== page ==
And remember that parties aren’t static. With trebling in membership of both SNP and Greens, the parties are now totally different – those who’ve joined must take some of the referendum spirit with them.
10) The markets will bully
As the referendum reached its crescendo, there was a clear feeling amongst hundreds of people I spoke to that they didn't really listen to or care what Westminster said. They didn't believe a word of it. They did, however, worry about the markets, about companies threatening to leave, etc. Of course, big businesses will make similar threats whenever any radical change is on the cards, and it's important we remember this and learn how to cope with it – another reason that radicals shouldn't rely for support on those who have too much of a stake in the system.
11) Demographic differences are real
Different polls from voting day tell slightly different specific stories, but they all have the same trend. Old people were much more likely to vote no, and so were women. For progressives to win, we need to find ways to reach out into a range of demographics...
12) You win by making your rulers fear you
Wales has long been seeking more powers for its Assembly. There have been two commissions into the question, recommending just that. But they haven't got those powers. Scotland had a referendum, and forced the British state to its knees. We haven't got the promised powers yet, but we certainly now have a better chance of securing them than Wales – and if Wales does, it will be in part because of the Scottish process.
This is an important lesson for the left – too often, our campaigning organisations put their resources into writing a detailed report and then politely asking for the changes it recommends, as if our rulers will concede to rational demands. If you want to win change, it's much more important to mobilise a mass movement for it, and to directly confront power until it is forced to compromise.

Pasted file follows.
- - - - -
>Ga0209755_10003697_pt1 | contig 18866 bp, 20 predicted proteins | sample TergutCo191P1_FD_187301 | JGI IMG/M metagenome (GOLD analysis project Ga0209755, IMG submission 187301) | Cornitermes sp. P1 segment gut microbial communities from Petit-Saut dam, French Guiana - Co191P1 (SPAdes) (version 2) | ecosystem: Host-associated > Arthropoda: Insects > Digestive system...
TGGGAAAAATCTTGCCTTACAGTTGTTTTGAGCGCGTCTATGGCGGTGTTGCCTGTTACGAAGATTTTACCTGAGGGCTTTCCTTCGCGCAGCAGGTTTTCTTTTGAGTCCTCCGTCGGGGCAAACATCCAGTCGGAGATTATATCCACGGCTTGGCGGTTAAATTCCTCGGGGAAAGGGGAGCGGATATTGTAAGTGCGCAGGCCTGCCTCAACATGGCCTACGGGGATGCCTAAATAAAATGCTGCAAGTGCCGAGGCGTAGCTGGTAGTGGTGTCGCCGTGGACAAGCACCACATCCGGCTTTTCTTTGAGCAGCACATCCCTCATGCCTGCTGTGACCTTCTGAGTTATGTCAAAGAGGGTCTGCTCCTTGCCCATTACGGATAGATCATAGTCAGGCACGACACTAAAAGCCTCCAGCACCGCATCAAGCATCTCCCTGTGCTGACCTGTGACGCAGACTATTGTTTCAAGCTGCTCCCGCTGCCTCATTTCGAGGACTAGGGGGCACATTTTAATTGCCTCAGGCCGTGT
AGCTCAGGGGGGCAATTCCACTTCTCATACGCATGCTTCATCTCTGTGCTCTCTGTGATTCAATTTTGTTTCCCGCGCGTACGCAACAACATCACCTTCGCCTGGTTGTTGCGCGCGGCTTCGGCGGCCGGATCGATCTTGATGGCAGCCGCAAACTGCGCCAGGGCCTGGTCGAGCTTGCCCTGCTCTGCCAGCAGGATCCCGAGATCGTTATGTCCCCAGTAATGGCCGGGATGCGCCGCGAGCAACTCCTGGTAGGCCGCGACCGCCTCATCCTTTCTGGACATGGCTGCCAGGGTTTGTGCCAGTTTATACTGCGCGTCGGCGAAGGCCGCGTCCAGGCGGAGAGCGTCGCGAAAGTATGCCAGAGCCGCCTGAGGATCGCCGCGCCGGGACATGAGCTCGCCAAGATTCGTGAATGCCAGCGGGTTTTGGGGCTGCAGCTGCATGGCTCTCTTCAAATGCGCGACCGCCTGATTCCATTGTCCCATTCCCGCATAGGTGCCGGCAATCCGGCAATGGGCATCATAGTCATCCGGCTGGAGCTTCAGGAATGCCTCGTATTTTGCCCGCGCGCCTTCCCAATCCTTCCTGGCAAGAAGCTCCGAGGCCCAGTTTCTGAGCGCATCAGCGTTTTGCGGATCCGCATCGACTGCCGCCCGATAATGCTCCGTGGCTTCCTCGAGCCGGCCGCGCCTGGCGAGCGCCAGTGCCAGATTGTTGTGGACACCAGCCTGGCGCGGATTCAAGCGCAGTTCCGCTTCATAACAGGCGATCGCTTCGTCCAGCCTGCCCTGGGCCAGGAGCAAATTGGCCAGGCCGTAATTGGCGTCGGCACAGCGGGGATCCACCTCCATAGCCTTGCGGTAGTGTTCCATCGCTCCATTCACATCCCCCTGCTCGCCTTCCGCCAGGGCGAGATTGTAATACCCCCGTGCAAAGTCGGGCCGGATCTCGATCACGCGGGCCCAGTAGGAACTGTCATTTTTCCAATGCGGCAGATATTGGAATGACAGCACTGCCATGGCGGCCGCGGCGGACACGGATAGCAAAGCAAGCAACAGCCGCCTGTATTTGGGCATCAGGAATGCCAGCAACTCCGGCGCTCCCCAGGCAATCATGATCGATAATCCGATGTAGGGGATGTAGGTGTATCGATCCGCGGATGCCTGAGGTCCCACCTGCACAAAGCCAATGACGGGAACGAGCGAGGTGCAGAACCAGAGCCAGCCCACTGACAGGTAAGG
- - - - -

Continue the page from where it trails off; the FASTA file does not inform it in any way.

13) 16 and 17 year olds can absolutely be trusted to vote
Having watched the way in which 16 and 17 year olds engaged seriously with the referendum, even many of those who most avidly opposed giving it to them in the first place now think they should always have the right to vote. Here's what Tory MSP John Lamont, who previously opposed the move, had to say on the matter to the Borders Telegraph:
“I was hugely impressed by the level of engagement and understanding that our young people demonstrated; We should be very proud of them. Now that they have been given the vote and demonstrated their ability to participate in politics, I believe the time has come to allow 16 and 17 year olds to vote in all elections.”
Our experience - and lots of people have said that they found the same - was that 16 and 17 year olds were often more engaged and so more informed than older people. They cannot go back to being shut out of our polling stations.
14) It's the economy stupid
Before the campaign started, research showed people would change how they voted based on whether they felt it would make them £500 better or worse off. And ultimately, two years later, that's largely what they did. People voted no because they weren't sufficiently convinced of the economic case for a yes vote.
What's interesting about this is that it's not like there is much of an economic case for the status quo – median wages have fallen 8% since 2008, and our recession has only ended because of a growing housing bubble. But change is always more frightening than the status quo, and as long as the right can tell people that a radical change will risk pensions, huge numbers will fear it too much.